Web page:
17β-estradiol (E2), at high circulating levels, enhances learning and memory in many women, making it a clinical treatment for hormone-related cognitive decline in aging. However, the mechanisms stimulated by E2, which are responsible for its cognitive enhancing effects, remain incompletely defined. Using an ovariectomized rat model, we previously reported that increasing plasma E2 enhances the magnitude of long-term potentiation (LTP) at hippocampal CA3-CA1 synapses, which is caused by a selective increase in current mediated by NR2B-containing NMDARs causing an increase in the NMDAR/AMPAR ratio. Whether the increase in NR2B current is causally related to the ability of E2 to enhance hippocampal dependent learning and memory has yet to be tested. Here, we find that E2 enhances performance in the novel object recognition (NOR) task with the same time course we previously showed E2 enhances the LTP magnitude, temporally linking the increase in LTP to enhanced learning and memory. Furthermore, using the selective NR2B subunit antagonist Ro25-6981, we find that the E2-enhanced NOR, like the enhanced LTP, requires hippocampal NR2B-containing NMDARs, specifically in area CA1. Finally, using whole-cell recordings and the phosphatase inhibitor orthovanadate, we investigated whether the E2-induced increase in NMDAR current is caused by an increase in the density of synaptic NMDARs and/or an increase in NMDAR subunit phosphorylation. We find that both mechanisms are responsible for the enhanced NMDAR current in E2-treated rats. Our results show that the E2-enhanced NOR requires a functional increase in NR2B-containing NMDARs, a requirement shared with the E2-enhanced LTP magnitude at CA3-CA1 synapses, supporting the hypothesis that the increase in LTP likely contributes to the enhanced learning and memory following an increase in plasma E2 levels.
Estrogen; LTP; Learning; Memory; Plasticity
Acupuncture and other modalities of Chinese/East Asian medicine have been used to treat women’s health for many centuries. Gynecology specialties focus particularly on menstrual and reproductive disorders. Both the adoption of the use of acupuncture outside Asia, and the incorporation of scientific analysis in Asia have challenged biomedical conceptions of what can be achieved with this treatment method. The scale of research activity in relation to acupuncture and women’s health has increased over the last 20 years.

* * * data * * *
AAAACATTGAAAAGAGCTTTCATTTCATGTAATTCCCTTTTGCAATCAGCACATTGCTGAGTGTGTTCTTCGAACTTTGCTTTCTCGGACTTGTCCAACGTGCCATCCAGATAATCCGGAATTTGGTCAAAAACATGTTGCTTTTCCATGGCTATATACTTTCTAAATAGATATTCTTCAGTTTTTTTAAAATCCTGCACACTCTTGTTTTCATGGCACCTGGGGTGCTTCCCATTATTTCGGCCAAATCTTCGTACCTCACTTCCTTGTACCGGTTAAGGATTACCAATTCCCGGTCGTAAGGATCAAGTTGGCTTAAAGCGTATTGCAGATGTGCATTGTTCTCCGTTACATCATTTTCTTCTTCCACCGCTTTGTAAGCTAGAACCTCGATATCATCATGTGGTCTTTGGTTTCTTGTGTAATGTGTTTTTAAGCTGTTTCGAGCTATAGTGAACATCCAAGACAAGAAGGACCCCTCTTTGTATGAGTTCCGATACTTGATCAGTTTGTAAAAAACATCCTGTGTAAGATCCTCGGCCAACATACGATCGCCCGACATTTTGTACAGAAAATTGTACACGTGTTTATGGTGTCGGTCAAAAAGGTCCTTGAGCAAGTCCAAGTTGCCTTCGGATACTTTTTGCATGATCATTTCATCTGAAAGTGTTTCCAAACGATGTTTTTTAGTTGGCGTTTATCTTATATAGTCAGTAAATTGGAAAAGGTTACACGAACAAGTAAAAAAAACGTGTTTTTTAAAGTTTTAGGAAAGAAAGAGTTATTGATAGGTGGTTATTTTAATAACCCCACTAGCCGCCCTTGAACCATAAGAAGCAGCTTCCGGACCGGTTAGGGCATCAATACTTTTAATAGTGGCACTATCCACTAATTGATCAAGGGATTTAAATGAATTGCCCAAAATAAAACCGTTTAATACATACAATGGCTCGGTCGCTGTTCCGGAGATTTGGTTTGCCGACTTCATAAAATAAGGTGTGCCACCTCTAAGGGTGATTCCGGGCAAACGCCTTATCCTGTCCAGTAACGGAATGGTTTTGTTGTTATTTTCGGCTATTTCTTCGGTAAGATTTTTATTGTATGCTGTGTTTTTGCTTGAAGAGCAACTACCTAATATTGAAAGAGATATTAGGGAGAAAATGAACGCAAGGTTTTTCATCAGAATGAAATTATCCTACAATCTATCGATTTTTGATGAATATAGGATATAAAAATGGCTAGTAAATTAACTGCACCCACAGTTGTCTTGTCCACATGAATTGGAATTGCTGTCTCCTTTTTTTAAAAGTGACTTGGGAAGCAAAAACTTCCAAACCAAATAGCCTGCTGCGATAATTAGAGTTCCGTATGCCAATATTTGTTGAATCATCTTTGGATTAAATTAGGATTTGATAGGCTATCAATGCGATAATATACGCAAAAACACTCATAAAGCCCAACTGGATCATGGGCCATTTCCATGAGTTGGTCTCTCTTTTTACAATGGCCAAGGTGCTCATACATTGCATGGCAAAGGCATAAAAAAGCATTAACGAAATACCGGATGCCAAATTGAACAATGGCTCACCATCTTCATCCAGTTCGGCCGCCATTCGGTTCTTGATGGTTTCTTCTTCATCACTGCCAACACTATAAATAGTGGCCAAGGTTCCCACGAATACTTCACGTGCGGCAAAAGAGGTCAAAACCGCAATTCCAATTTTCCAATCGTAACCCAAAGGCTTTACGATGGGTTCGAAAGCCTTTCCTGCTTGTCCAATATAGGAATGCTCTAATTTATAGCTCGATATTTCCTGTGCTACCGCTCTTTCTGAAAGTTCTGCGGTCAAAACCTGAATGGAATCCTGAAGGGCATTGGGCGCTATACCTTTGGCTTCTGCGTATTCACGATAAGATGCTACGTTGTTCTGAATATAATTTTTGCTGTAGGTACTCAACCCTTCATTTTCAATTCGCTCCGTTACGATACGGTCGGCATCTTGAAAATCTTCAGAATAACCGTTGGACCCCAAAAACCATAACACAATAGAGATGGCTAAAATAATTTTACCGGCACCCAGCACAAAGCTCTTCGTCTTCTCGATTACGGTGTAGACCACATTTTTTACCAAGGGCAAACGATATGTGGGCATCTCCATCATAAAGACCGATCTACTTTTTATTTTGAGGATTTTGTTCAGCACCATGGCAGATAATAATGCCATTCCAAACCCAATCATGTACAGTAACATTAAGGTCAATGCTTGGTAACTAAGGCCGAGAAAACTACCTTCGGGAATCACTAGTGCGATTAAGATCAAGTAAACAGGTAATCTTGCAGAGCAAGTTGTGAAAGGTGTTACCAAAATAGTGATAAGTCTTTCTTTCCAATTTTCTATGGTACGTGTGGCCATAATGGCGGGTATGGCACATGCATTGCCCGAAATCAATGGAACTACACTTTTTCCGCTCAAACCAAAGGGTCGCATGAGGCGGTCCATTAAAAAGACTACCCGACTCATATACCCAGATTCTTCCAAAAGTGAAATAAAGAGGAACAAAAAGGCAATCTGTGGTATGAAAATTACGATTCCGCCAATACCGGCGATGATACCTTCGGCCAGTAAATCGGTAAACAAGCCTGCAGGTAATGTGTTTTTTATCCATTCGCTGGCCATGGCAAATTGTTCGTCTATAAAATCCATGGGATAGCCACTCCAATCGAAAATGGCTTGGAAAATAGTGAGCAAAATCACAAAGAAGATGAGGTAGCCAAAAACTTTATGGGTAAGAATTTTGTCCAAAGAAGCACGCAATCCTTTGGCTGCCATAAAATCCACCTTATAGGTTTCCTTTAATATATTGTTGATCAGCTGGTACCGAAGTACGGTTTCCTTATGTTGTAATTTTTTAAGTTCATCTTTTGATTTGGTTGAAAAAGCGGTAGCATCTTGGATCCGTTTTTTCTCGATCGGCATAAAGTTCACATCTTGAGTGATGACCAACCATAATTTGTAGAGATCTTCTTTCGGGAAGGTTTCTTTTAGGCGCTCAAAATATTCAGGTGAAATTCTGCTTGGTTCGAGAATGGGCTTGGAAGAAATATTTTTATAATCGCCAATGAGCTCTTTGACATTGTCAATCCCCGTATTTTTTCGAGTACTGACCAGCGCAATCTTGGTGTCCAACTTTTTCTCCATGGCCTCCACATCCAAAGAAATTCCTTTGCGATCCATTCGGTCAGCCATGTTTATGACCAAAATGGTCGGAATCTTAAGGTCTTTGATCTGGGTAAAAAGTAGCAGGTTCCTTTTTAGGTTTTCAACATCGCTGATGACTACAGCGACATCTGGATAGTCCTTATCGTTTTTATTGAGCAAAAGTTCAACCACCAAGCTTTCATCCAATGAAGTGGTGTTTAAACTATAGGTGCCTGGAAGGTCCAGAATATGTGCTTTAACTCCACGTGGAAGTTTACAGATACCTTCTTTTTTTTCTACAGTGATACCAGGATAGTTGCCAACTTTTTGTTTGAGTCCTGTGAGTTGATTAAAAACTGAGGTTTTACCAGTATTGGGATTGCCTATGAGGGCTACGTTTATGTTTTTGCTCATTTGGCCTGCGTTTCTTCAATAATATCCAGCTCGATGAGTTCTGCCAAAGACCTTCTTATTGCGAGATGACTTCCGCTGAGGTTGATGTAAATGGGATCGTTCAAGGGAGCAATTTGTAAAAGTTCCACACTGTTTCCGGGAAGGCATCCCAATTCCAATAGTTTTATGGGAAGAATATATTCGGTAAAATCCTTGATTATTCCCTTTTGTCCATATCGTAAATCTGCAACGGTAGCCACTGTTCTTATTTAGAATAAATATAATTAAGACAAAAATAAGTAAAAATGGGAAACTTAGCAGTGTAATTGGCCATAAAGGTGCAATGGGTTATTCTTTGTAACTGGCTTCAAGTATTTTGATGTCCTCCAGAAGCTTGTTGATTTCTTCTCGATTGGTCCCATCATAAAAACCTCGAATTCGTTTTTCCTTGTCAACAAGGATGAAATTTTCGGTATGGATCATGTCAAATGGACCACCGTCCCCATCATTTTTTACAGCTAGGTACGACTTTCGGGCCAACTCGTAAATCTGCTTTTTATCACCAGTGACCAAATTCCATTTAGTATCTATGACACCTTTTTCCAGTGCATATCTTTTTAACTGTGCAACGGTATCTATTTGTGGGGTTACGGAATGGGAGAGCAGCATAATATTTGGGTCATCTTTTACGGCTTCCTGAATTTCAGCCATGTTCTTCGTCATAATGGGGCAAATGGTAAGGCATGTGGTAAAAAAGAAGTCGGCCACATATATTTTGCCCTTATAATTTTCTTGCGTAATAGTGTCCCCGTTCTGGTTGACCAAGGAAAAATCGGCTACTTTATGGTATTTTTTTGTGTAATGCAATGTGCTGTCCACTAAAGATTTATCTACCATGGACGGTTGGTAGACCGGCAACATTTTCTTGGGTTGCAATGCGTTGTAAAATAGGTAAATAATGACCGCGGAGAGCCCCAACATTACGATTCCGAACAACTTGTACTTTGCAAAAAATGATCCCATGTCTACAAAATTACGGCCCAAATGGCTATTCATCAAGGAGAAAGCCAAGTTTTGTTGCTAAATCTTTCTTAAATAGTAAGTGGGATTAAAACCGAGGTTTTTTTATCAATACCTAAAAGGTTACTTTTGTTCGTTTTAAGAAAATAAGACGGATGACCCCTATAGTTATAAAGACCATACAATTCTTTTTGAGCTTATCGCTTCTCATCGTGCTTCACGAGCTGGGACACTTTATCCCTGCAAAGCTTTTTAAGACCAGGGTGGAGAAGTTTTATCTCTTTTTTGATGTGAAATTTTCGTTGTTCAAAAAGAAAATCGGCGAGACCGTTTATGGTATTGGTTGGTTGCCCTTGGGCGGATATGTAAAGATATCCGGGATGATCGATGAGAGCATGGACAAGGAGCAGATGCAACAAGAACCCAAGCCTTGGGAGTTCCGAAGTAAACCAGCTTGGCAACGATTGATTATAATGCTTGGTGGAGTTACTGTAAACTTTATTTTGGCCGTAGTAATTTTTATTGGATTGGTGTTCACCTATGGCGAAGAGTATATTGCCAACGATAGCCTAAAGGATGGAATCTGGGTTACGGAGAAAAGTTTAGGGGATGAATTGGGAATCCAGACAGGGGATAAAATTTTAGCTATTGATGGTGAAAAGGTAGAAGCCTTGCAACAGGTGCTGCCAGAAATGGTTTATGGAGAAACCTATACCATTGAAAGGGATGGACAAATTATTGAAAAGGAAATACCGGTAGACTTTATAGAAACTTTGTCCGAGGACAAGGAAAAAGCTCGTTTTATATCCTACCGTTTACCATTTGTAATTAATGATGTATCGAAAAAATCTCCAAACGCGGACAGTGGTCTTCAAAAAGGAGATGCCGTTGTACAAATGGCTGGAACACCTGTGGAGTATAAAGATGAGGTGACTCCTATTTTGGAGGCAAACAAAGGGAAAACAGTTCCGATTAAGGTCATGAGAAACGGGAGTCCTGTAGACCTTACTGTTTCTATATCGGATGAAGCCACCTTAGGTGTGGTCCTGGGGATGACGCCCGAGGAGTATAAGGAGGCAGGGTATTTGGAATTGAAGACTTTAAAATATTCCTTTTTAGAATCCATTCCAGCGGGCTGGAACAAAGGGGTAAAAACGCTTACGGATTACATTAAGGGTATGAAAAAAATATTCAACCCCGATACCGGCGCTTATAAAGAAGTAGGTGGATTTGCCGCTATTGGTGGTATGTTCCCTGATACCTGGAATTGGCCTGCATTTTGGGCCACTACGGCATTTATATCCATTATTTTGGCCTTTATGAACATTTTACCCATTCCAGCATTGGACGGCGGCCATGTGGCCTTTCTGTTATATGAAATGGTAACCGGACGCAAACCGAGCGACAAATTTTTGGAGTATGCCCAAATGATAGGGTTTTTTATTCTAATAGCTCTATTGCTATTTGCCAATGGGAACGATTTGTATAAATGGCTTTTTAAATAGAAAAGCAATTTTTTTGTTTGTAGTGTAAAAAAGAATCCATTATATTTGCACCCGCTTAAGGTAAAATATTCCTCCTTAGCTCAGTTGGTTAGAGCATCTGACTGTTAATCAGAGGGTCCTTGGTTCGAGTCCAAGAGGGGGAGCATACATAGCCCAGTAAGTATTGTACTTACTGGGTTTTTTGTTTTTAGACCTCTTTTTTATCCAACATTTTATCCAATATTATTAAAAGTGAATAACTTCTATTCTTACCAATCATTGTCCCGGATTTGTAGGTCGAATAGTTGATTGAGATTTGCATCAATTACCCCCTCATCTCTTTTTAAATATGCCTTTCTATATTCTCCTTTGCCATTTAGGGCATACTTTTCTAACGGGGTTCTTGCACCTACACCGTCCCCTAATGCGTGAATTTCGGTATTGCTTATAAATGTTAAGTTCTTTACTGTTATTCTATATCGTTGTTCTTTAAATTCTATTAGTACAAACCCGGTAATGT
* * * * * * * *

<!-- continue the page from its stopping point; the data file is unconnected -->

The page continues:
This review aims to explore the research evidence in relation to acupuncture use for women’s reproductive disorders, focusing on both clinical findings and experimental research on acupuncture’s mechanisms of action in relation to women’s health.
A narrative literature search was undertaken using searches of electronic databases and manual searches of journals and textbooks. The search included all literature published prior to June 2013. The literature was assessed as to the nature of the study it was reporting and findings synthesized into a commentary.
For acupuncture’s mechanism of action the search resulted in 114 relevant documents; in relation to clinical reports on the use of acupuncture for women’s health 204 documents were found and assessed.
There is preliminary data indicating acupuncture may improve menstrual health and coping for women experiencing delays falling pregnant. There is experimental data showing that acupuncture can influence female reproductive functioning, although the actual mechanisms involved are not yet clarified. Further well-conducted clinical research would benefit our understanding of the usefulness of acupuncture to women’s health.
reproductive disorders; women; health; Chinese medicine; alternative medicine; acupuncture
We recently demonstrated that vasopressin (AVP) in the lateral septum modulates social play behavior differently in male and female juvenile rats. However, the extent to which different social contexts (i.e., exposure to an unfamiliar play partner in different environments) affect the regulation of social play remains largely unknown. Given that AVP and the closely related neuropeptide oxytocin (OXT) modulate social behavior as well as anxiety-like behavior, we hypothesized that these neuropeptides may regulate social play behavior differently in novel (novel cage) as opposed to familiar (home cage) social environments. Administration of the specific AVP V1a receptor (V1aR) antagonist (CH2)5Tyr(Me2)AVP into the lateral septum enhanced home cage social play behavior in males but reduced it in females, confirming our previous findings. These effects were context-specific because V1aR blockade did not alter novel cage social play behavior in either sex. Furthermore, social play in females was reduced by AVP in the novel cage and by OXT in the home cage. Additionally, females administered the specific OXT receptor antagonist desGly-NH2,d(CH2)5−[Tyr(Me)2,Thr4]OVT showed less social play in the novel as compared to the home cage. AVP enhanced anxiety-related behavior in males (tested on the elevated plus-maze), but failed to do so in females, suggesting that exogenous AVP alters social play and anxiety-related behavior via distinct and sex-specific mechanisms. Moreover, none of the other drug treatments that altered social play had an effect on anxiety, suggesting that these drug-induced behavioral alterations are relatively specific to social behavior. Overall, we showed that AVP and OXT systems in the lateral septum modulate social play in juvenile rats in neuropeptide-, sex- and social context-specific ways. These findings underscore the importance of considering not only sex, but also social context, in how AVP and OXT modulate social behavior.